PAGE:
China Hongqiao files court action to block negative research by Emerson Analytics

Aluminium maker China Hongqiao has filed a court injunction against Emerson Analytics to block circulation of negative research, including those reports previously published and any ‘further defamatory reports’

PUBLISHED : Tuesday, 07 November, 2017, 9:32am
UPDATED : Tuesday, 07 November, 2017, 11:01pm

Shares of China Hongqiao, the nation’s largest aluminium smelter by capacity, gained for a sixth straight trading day on Monday, after it announced over the weekend that it is seeking a court order to block previously published as well as any future “defamatory” reports by Emerson Analytics.

China Hongqiao shares ended Monday’s session at HK$12.6, a gain of 0.64 per cent from its close on Friday.

Last week, shares of China Hongqiao rose by 77 per cent in resumed trade following a seven-month hiatus after the release of the first negative report by Emerson Analytics on February 28.

Some analysts believe a bullish Hong Kong equity market and an increasing inflow of capital from southbound investors is making short selling against Chinese companies increasingly difficult.

“The southbound investors are starting to win the fight for pricing power against foreign investors,” online stock research publication Gelonghui said on Sunday, citing the inflow of capital by mainland based institutional investors.

Several other companies that have been targeted by short sellers earlier this year have also rebounded vigorously.

Property developer China Fullshare Holdings has risen sharply, shrugging off a 12 per cent drop on April 25, after it was written up in a report by short seller Glaucus Research.

Apple supplier AAC Technology has surged 28 per cent this year, even as it tumbled more than 10 per cent on May 11, the day it was featured in a report by short seller Gotham City Research.

However, other experts say that the rebounding share prices have more to do with improving fundamentals, in addition to the squeeze on short sellers.

“The cut of capacity by Hongqiao under President Xi’s call for supply-side reform, and the rebound of commodity prices to some extent supports the business performance. But the key to the stock price rebound is the strong buy in by the major shareholder,” said Bocom International Holdings Co. strategist Hong Hao.

He said that China Hongqiao’s rising share price would have forced those with short positions to capitulate.

Zhang Shiping, founder and chairman of China Hongqiao Group, invested HK$568.5 million (US$72.8 million) in 12 transactions, bringing his personal holding in Hongqiao to 5.9 billion shares, or almost 82 per cent of the company’s issued capital.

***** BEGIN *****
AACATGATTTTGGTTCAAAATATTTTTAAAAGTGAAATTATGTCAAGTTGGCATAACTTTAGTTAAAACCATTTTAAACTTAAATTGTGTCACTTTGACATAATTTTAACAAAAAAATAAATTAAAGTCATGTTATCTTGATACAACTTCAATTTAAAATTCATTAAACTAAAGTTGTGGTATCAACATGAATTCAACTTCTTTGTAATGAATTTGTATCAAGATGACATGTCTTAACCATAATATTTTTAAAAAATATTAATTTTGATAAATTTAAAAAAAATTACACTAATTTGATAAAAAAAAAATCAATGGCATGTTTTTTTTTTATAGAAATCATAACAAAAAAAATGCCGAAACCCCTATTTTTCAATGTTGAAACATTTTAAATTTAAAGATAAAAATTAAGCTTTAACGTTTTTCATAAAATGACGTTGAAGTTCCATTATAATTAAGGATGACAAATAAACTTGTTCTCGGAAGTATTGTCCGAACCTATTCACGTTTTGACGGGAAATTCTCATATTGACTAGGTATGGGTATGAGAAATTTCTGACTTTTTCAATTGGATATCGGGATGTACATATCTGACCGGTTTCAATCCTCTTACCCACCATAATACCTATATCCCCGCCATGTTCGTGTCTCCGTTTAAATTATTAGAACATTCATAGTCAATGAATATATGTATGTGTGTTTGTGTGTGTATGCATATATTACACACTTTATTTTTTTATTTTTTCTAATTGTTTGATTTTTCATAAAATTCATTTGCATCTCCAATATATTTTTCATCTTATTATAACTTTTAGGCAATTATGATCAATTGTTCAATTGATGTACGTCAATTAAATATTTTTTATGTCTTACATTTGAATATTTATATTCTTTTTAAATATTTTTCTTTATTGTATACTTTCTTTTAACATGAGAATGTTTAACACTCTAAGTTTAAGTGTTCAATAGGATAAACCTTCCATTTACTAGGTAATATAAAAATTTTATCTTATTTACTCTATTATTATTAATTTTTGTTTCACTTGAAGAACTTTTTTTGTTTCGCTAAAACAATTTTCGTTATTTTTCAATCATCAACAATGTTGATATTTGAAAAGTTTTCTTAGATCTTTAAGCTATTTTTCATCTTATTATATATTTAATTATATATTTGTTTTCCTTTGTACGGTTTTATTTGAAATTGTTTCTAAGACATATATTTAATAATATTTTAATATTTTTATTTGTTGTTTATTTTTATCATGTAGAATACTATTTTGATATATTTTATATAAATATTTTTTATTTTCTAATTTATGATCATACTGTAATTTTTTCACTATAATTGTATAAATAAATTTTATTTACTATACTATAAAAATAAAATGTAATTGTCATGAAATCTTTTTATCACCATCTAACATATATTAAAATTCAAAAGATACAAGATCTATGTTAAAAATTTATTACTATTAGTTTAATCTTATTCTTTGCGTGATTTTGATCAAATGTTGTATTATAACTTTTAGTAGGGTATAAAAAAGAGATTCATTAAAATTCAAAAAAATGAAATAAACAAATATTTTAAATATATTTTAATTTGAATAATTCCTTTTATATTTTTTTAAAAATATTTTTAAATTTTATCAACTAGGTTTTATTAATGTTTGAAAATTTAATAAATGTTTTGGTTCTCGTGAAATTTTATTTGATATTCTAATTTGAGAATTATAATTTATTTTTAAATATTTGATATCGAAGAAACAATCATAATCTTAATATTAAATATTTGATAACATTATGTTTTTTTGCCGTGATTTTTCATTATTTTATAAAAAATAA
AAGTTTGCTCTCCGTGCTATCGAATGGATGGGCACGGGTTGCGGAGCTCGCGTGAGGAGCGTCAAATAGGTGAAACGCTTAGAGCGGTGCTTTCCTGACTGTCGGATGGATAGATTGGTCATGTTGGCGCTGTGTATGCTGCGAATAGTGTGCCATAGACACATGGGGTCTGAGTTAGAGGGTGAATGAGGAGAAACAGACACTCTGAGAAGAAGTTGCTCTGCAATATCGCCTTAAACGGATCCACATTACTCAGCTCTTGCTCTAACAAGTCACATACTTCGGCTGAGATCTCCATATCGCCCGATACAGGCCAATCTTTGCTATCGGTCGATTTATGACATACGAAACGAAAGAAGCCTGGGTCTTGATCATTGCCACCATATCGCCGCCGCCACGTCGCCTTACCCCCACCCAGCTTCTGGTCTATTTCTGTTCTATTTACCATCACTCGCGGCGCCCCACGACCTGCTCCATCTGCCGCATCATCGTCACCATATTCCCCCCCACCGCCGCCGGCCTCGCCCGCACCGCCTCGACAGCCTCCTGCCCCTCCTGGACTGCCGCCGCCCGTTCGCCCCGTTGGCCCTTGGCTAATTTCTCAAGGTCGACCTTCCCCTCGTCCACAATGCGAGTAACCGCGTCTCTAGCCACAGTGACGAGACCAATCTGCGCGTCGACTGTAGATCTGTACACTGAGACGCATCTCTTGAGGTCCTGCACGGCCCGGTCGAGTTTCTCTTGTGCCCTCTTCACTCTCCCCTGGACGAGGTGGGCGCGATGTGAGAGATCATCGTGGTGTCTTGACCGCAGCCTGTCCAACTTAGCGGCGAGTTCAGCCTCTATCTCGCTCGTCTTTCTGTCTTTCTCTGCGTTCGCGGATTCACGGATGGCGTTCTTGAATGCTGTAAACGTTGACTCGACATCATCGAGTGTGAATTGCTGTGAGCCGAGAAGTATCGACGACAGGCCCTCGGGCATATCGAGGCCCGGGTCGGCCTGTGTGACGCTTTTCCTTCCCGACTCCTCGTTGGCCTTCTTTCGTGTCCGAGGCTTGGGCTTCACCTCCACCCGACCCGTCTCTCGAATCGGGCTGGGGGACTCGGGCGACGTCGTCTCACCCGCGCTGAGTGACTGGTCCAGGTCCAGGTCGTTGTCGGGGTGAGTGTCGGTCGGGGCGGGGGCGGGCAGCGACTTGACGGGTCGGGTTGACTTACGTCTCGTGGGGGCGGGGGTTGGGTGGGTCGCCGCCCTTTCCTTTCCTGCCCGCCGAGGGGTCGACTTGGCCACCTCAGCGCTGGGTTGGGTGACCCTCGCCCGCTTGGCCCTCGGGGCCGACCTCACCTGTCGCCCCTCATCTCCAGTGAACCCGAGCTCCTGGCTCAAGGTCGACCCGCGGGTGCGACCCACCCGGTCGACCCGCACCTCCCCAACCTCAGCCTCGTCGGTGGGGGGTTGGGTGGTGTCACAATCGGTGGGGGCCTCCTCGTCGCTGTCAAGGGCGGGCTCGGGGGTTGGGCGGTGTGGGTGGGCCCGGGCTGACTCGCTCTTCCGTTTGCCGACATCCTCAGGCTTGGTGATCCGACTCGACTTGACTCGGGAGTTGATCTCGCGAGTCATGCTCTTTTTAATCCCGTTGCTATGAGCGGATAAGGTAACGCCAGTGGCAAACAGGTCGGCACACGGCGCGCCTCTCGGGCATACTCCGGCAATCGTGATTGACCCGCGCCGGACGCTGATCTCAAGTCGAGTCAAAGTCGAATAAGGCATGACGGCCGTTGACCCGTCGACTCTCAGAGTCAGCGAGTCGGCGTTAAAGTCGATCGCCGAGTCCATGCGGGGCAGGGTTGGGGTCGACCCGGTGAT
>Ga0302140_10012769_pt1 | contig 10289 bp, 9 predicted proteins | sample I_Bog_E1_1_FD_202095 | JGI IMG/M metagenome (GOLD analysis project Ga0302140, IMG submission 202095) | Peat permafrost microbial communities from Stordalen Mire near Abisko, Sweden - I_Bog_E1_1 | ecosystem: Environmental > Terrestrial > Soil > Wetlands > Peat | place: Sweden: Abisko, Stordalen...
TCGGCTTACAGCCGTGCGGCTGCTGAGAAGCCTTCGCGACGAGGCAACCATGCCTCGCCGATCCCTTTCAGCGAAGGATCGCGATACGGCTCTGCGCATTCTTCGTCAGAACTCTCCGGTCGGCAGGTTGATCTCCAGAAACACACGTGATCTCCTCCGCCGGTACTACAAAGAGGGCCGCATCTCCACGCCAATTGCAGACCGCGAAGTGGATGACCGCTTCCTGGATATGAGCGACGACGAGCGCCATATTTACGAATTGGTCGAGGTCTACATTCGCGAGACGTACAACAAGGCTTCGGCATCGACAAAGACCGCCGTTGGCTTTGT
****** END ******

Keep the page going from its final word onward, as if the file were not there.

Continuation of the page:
The transactions means that about 18 per cent of Hongqiao’s shares are held by the public, 7 percentage points lower than the private shareholder limit.

According to the Hong Kong stock exchange’s rules, companies with a market capitalisation above HK$10 billion can be exempted from trading suspension as long as the public holds at least 15 per cent of the company’s shares. Hongqiao’s market value stook at around HK$90 billion on Monday.

In a filing to the Hong Kong stock exchange on Sunday night, Hongqiao disclosed that the company had filed a lawsuit against Emerson Analytics to the High Court of Hong Kong on November 3. It has applied for an order to “restrain” the publication of the two negative reports issued by the short seller and “further defamatory reports against the company”, China Honqiao said in the statement.

Emerson was not available to comment.

The short seller issued a negative report on February 28, accusing Hongqiao of under-reporting production costs to inflate profitability by purchasing electricity and alumina from connected parties at “exceedingly” low prices. A second “negative report” was published on October 30.

Shares of Hongqiao were suspended from trading from March 22. Effective from April 27, accounting firm Ernst & Young formally resigned as auditor at China Hongqiao, after the two failed to agree on the need for an independent review of the company’s books.

Hongqiao replaced the auditor, delayed its 2016 financial results and sought government help. In June, the company gained a US$3 billion credit line from China’s CITIC Bank, which also agreed to take a stake in the company of up to 10 per cent.

According to its annual results filed on October 27, signed by its new auditor ShineWing, revenue increased by roughly 39.2 per cent to 61.4 billion yuan, while gross profit increased by roughly 57.2 per cent to 14.2 billion yuan.

In August, Hongqiao shut nearly a third of its capacity, under the so called “supply-side reform” campaign. About 88 per cent of aluminium plant capacity shut under those reforms last year and this year were privately owned, according to Bloomberg.